the play of painting
Here is an activity that is not an art class but a creative game.
Children love to play.
In this room the children use paper, paint and brushes as a means for self-discovery and the ability to trace out what is already within, allowing a universal language to emerge.
Unlike art, which is primarily meant to communicate, this function has been removed giving the child the freedom for adventure and infinite possibilities. As the paintings are not shown
to anyone this method allows the child to express himself with confidence. There are no good or bad paintings and no judgment. The only role of the ‘Practitioner’ is to help the children with the tools they need and guide them on how to use these, thus facilitating the game.
In time, the rules of the Play of Painting become clear to the children as they learn the skills necessary to master the use of paint and brushes, and to express their individual creativity within the group. The children are given the opportunity to master the technique of painting on their own and to develop eye/hand co-ordination, visual memory, the power of observation and imagination, and the confidence to express themselves.
The painting room consists of 4 panelled walls 3 meters (10 feet) high and can hold about 14 children in a session. The children are of a mixed age group that gives an interesting dynamic to the Play of Painting avoiding the usual sense of competition. The children come to the painting room for an hour once a week.
When the children enter the room, the Play of Painting begins. The table palette with all its colours and brushes is at the centre of the room. A paper is pinned on the panelled wall inviting the child to paint. If a child has not finished a painting he may continue with it the following week and for as long as he wants. The child may want to add one or more sheets of paper so as to extend the size of his canvas. This is where the Play of Painting can become an incredible game as the child discovers that by adding new sheets of paper the painting may become in time an immense canvas that can even cover an entire wall.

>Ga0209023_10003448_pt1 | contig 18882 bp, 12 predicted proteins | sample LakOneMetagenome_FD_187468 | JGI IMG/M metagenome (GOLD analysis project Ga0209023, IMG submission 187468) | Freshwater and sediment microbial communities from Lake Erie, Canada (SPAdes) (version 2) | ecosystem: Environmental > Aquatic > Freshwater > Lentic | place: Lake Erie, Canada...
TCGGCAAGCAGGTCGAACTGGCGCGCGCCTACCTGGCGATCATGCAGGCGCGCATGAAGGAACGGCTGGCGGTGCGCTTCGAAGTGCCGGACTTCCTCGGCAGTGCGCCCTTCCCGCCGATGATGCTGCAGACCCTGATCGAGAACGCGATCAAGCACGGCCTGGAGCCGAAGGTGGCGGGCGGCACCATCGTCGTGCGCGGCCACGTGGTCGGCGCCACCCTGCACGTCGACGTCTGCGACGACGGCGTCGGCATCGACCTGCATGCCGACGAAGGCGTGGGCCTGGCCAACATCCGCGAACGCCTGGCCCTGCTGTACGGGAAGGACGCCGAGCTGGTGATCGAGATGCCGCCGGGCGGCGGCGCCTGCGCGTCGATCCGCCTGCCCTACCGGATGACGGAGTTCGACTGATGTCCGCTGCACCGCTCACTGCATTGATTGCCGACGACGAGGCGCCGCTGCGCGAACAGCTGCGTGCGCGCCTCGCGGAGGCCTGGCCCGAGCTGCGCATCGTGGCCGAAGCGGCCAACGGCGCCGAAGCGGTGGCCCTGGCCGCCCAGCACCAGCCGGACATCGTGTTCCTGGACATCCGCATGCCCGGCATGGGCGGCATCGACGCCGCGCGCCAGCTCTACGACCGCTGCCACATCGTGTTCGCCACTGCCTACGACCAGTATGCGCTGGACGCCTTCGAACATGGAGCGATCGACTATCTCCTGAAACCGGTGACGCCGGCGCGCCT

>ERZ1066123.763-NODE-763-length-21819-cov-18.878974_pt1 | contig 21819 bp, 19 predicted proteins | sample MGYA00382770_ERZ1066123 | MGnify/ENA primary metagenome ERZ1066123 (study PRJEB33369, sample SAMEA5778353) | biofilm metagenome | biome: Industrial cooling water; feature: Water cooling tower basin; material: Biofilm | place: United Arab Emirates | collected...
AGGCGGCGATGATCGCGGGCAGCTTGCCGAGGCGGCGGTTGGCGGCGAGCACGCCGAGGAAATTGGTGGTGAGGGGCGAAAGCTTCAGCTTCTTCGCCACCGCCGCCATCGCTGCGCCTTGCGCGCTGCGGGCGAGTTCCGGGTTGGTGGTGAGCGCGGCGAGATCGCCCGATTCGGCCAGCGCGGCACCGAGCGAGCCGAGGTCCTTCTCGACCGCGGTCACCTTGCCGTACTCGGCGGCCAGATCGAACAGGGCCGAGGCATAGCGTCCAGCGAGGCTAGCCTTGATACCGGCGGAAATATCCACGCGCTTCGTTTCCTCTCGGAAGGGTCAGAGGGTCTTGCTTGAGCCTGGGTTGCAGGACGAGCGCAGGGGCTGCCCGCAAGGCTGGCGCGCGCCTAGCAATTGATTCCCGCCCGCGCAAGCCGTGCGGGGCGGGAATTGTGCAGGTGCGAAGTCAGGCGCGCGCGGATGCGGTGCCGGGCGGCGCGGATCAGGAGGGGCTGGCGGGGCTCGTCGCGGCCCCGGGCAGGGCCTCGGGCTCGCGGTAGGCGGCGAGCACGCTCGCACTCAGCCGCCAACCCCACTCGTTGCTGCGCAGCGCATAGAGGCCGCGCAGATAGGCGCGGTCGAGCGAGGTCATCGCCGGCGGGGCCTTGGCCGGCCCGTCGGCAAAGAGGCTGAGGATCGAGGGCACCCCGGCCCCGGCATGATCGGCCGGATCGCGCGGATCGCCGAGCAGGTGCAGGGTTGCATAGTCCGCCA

The painting room provides the tools for creativity giving the child the space to look for inner resources known only to him or her self. He learns to be centred and connected to something deeper within while in the midst of others. In this environment and under these conditions a language beyond all nationalities, countries, sexes, tradition and culture, begins to emerge, allowing an organic memory to be released.There is an intrinsic need for every human being to seek and find his true expression, which, due to the conditioning and ignorance of modern day society, may not be considered as an essential part of an integrated development. Who will consider the scribbles and traces of a young child important?